That’s the axiom that Indiana University management professor Mohan Tatikonda repeats regularly to the physicians in an MBA program for MDs started in 2013 by IU’s Kelley School of Business in Indianapolis. His students, who hail from around the country and have been practicing medicine for an average of 20 years, shortened the phrase to simply “watermelons on the ground.”

It means that first-year MBA concept employed decades ago in most other industries can yield huge results among health care providers. “On average, the state of operations in health care delivery is primitive. Fundamentally primitive,” Tatikonda said. “Just the basic understanding of patient flows, materials flows, information flows. Having them documented and diagrammed. This kind of thing until very recently was just not very common.”

It’s not that things such as Six Sigma or Lean are unknown to health care leaders. Consultant Chip Caldwell estimates that about 75 percent of hospital systems are using Lean in some way, compared with 53 percent identified by a 2009 survey by the Association Society for Quality. Only about one in 10 hospital systems is using Six Sigma currently, Caldwell estimates, down from a peak of popularity in the 2000s.

Some hospitals, such as Virginia Mason and Barnes-Jewish, have employed these techniques to wide acclaim. What few health care provider organizations have done, Tatikonda said, is make a regular, sustained habit of using process improvement concepts, so that all the people in their organizations became used to thinking that way.

For the full article, please follow this link: https://thehealthcareblog.com/blog/2015/07/29/the-low-hanging-fruit-is-lying-on-the-ground/

Optimium Health In the News

Shantee Woodards, the business writer for the Capital Gazette in an Annapolis Maryland recently reached out to Optimium Health. Impressed by what the company is doing to improve the patient experience and eliminate communication breakdowns that can cause treatment delays, cancellations or evern worse, errors, she worte a feature article. In the article, she speaks with Vicki Harrison and Mark Stega, MD about co-founding the company, the results our cleints are having and what lies ahead for Optimium Health. To view the article, please click the follwing link: https://www.capitalgazette.com/news/business/ph-ac-cn-healthtech-0730-20150730-story.html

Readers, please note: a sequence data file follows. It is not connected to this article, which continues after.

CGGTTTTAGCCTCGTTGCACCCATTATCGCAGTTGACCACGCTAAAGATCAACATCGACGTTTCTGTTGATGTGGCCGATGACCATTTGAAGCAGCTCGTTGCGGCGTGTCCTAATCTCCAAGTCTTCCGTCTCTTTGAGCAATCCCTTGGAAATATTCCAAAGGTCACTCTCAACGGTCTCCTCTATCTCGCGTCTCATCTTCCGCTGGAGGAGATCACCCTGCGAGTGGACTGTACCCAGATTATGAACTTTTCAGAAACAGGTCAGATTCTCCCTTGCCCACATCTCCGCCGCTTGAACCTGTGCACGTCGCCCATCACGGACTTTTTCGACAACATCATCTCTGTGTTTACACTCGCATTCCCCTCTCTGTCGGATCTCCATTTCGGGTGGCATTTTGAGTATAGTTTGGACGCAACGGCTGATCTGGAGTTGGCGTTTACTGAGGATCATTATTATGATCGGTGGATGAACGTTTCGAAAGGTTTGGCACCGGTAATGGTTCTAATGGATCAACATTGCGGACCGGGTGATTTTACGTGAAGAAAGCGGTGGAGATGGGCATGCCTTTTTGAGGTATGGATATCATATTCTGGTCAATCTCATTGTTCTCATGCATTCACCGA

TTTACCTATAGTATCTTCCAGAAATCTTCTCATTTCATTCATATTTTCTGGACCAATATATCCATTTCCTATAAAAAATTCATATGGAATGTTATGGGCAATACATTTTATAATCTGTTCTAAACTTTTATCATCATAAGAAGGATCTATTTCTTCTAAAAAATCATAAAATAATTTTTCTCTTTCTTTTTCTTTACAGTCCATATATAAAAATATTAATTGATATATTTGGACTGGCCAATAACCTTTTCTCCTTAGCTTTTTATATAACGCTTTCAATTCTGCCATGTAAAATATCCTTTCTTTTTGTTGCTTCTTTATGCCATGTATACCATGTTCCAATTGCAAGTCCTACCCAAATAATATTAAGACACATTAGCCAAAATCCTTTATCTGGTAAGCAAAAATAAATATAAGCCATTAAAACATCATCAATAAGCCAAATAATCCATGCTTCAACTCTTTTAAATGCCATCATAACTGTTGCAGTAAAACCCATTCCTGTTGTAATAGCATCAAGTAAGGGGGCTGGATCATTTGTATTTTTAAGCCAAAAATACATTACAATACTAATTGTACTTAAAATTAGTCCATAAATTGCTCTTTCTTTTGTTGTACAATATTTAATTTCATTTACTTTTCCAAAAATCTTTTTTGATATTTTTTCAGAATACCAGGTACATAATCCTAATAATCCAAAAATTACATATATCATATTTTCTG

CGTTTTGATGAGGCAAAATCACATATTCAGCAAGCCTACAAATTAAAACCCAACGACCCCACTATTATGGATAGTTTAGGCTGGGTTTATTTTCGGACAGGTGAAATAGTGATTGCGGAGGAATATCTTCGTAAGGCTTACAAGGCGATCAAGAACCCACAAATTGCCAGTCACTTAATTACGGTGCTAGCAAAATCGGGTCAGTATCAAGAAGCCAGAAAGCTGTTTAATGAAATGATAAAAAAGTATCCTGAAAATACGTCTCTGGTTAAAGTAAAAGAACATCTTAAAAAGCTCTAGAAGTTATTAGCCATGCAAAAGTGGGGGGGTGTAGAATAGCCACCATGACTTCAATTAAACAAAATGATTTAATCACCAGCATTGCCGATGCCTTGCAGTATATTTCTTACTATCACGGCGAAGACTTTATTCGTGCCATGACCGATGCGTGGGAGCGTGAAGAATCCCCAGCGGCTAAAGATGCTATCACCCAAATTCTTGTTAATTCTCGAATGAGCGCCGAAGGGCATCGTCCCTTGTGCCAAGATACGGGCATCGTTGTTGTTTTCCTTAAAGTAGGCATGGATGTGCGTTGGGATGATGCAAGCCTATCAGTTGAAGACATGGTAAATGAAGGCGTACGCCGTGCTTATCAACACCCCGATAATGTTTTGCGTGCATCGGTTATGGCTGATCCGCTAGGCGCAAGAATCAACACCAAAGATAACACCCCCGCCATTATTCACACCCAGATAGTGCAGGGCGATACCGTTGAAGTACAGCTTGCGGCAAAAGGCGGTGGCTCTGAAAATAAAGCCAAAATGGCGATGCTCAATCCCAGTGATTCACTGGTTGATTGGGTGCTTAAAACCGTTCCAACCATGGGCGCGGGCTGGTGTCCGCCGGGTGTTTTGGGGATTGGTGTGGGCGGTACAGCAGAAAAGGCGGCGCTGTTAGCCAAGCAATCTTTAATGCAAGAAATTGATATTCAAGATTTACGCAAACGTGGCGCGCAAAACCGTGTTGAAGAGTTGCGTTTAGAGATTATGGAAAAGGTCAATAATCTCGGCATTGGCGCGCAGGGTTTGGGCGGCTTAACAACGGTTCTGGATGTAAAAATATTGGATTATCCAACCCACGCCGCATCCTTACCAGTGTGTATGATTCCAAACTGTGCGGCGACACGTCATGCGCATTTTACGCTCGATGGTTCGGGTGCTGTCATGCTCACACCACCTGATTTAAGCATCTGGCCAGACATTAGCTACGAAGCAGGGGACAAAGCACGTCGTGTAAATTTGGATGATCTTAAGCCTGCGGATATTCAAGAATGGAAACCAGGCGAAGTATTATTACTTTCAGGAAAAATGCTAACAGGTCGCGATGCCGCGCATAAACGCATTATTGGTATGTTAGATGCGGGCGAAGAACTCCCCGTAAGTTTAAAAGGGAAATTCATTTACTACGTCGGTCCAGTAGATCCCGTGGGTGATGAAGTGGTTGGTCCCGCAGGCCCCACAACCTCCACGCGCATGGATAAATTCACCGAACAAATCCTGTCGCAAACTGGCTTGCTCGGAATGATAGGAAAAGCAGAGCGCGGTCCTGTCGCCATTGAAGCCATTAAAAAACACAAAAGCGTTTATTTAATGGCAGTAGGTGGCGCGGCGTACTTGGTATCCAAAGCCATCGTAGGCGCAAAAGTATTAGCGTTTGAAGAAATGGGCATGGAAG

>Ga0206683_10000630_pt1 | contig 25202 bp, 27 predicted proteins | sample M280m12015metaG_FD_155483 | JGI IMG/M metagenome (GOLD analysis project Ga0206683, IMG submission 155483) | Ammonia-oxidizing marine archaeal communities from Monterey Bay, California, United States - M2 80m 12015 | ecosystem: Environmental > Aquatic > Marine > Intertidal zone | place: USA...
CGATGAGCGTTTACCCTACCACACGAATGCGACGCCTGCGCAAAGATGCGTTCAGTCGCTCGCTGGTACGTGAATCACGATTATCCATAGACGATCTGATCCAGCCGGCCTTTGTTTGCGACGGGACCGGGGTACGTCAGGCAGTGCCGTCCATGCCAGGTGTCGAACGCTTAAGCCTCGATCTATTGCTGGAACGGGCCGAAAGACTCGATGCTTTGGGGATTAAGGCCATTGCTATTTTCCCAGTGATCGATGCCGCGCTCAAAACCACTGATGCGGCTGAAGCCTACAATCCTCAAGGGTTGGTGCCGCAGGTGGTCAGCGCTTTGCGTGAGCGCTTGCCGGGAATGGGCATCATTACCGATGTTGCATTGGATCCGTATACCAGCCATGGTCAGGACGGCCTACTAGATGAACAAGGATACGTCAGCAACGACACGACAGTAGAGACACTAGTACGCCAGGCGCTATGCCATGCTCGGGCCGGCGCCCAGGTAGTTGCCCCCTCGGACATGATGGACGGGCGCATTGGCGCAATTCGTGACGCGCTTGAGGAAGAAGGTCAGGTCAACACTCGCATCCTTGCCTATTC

Lean Healthcare: Top 10 Challenges For EHR Users

Optimium Health has had numerous discussions over the past 6 months with hospital administrators and unit managers who all seem to highlight the same issue: while EHR’s promise to improve workflow and productivity, they more often than not do the opposite. A recent feature in iHealthBeat appears to back this up.

“According to survey conducted by Software Advice, and reproduced in iHealthBeat, slowed productivity is the greatest challenge cited by electronic health record users. Other key challenges cited by EHR users include integration with other EHR systems, customizing the EHR system, importing existing records and learning to use the EHR system.”

For a full view of the Top 10 Challenges for EHR Users survey findings, please follow this link: https://tinyurl.com/lxkrvpe

Given what we have heard from the people on the frontlines of providing patient care, Optimium Health could not agree more with these findings.  Our mission is to help health organizations get more value from their existing IT systems by providing overlay software that optimizes clinical workflow orchestration and facilitates timely, accurate communication between caregivers. The net result: improved overall staff productivity, patient throughput, and quality of care.